57th & 9th (Interscope)
Listening to 57th & 9th is like joining your pretentious, albeit charismatic, uncle in his drawing room for a dram of some unfamiliar cordial. Uncle Gordon’s in a yearning mood: for belief; for artistic potency and the burn of adulation; for fallen geniuses and lost lovers. He was, indisputably, a rock star—the leader of a blond tripod universally beloved 30-some years ago.
57th & 9th is not Sting’s return to rock, as some maintain. At its most forceful, it’s adult-contempo swill pumped up by producer Martin Kierszenbaum (Keane, Lady Gaga), who mistakes a punishing snare sound for vitality. Even “Pretty Young Soldier,” a would-be Anglo ballad replete with swords, muskets and “the king’s shilling,” is plagued by ersatz rock textures. But a pair of spare acoustic numbers find Sting comfortable in his voice, tracing a haunting melody on “Heading South on the Great North Road” and delivering a genuinely touching lament for slain journalist James Foley on “The Empty Chair.” As much flak as he took for that lute album, Sting might do better to ditch the coliseum and go full coffee shop.
As the Vietnam fiasco roiled America, David Crosby’s proclaimed contribution was keeping his hair long—so pardon the pun, but as a political artist, he never cut it. Indeed, the clunkiest track on Lighthouse is the most pointedly dogmatic—the vague, agitated “Somebody Other Than You.” And while it might seem wiser that Crosby plumb the personal—as he does on much of Lighthouse—he has an unfortunate penchant for stock natural imagery: lots of sky, sea, wind, fire, etc. It’s as music that Lighthouse communicates intimacy most successfully. Several tracks are solo pieces, and most others add unobtrusive layerings of bass, piano, organ and backing vocals—while a slide guitar solo on “The City” is well-executed, it shakes the prevailing hush.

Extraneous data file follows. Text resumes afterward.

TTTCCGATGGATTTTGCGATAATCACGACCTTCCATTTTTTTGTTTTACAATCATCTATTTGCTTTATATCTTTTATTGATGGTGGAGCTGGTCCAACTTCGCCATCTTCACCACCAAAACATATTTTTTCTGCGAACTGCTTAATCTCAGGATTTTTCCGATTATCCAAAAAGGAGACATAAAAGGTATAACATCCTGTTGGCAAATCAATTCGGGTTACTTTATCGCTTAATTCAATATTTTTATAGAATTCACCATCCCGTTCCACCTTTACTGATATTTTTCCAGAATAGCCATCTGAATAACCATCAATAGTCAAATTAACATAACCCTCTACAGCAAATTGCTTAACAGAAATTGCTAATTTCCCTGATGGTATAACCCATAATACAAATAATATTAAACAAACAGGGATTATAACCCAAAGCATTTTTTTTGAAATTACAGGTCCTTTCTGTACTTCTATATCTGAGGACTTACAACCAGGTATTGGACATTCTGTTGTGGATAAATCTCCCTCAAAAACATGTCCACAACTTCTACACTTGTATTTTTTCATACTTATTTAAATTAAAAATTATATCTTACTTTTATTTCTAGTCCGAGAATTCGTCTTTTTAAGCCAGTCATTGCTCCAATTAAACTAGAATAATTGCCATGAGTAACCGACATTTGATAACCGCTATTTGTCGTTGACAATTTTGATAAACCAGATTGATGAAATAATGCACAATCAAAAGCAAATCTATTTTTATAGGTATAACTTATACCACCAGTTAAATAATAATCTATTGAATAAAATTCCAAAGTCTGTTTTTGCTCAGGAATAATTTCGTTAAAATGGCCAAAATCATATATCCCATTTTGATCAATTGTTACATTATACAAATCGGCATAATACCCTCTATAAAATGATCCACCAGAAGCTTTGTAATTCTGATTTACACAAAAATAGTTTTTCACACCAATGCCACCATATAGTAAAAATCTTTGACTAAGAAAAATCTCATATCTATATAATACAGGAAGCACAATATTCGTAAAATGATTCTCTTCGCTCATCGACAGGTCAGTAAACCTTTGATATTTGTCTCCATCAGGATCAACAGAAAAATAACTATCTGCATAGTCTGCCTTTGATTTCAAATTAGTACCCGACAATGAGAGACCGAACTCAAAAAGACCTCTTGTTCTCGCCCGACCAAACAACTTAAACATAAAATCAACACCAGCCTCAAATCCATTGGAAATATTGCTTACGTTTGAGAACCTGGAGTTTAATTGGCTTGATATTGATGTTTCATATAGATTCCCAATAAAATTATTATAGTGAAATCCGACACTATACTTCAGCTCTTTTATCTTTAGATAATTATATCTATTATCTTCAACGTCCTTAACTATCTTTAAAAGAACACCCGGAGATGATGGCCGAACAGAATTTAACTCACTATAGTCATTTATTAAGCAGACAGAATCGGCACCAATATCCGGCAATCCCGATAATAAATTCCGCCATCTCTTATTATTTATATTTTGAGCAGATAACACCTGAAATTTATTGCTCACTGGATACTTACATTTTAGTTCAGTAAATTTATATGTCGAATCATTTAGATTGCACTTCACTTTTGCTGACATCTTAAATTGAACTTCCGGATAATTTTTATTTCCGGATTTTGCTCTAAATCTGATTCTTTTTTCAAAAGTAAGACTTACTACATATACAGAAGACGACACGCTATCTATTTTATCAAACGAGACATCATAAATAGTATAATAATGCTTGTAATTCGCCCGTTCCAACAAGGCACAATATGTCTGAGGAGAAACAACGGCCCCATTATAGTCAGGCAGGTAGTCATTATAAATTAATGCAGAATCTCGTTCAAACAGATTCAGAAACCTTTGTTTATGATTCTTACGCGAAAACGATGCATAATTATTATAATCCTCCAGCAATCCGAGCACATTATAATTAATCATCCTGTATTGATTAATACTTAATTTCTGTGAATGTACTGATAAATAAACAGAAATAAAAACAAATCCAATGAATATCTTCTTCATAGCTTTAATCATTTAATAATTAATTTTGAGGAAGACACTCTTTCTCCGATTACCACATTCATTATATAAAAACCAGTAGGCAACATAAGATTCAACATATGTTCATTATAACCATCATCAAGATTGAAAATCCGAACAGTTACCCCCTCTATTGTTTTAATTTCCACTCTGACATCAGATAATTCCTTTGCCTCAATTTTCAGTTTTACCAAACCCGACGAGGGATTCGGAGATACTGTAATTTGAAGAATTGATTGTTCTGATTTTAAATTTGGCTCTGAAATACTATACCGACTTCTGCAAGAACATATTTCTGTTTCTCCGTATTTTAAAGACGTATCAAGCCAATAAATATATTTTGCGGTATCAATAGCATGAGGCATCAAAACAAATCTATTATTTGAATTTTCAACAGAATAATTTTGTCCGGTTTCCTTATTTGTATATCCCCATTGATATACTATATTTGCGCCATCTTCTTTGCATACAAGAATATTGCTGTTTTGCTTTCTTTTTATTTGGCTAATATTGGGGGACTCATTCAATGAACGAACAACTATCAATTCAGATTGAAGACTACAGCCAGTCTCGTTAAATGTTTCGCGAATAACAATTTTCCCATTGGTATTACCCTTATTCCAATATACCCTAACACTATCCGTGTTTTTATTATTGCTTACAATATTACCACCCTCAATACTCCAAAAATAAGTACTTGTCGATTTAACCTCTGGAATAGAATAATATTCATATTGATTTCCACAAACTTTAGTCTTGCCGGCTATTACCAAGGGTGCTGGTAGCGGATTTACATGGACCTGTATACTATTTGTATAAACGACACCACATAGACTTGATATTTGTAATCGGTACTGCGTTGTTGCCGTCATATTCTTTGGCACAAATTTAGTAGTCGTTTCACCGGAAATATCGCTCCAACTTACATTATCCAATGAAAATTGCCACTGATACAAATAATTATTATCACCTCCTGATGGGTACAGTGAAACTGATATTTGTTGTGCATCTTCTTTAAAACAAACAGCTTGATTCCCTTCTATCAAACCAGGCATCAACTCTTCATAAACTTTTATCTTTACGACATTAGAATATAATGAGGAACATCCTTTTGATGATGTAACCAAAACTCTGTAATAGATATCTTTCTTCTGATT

And the prevailing hush on Lighthouse is actually worth preserving—Crosby’s soft voice sounds remarkably similar to the denim dreamer of “Guinevere.” And while never a virtuoso, Crosby is still a creative guitarist with a knack for finding places for meandering vocal melodies to rest, as heard on “The Us Below” and “Drive Out to the Desert.” It’s almost déjà vu.
When The Pretenders burst on the scene in 1980, Chrissie Hynde appeared instantly archetypical—classic yet utterly original. The tough, vulnerable rocker in black leather and masklike eyeliner wanted your attention, but played hard to know. As Alone suggests, she’s holding steady. The piano-fueled title cut stomps like a sped-up “Werewolves in London” as Hynde evokes a bemused Iggy Pop, interjecting “Yeah, I like it! I like being alone. …Life’s a canvas and I’m on it!”
Alone might also reference the absence of drummer Martin Chambers, the last holdover from the classic Pretenders albums. Dan Auerbach (Black Keys) has put together a crack team of Nashville cats (plus legend Duane Eddy, who shines as “Never Be Together” slips from a Stax-y intro to a slinky ’70s groove). Hynde sounds vital throughout, and if Alone resembles an assembled catalog of rock ’n’ roll tropes, it’s assembled expertly. And Hynde ends with the biggest surprise: the infectious, synth-driven ripper “Holy Commotion.” Alone will never be the starting point for The Pretenders, but it gives plenty reason to hope it’s not the ending.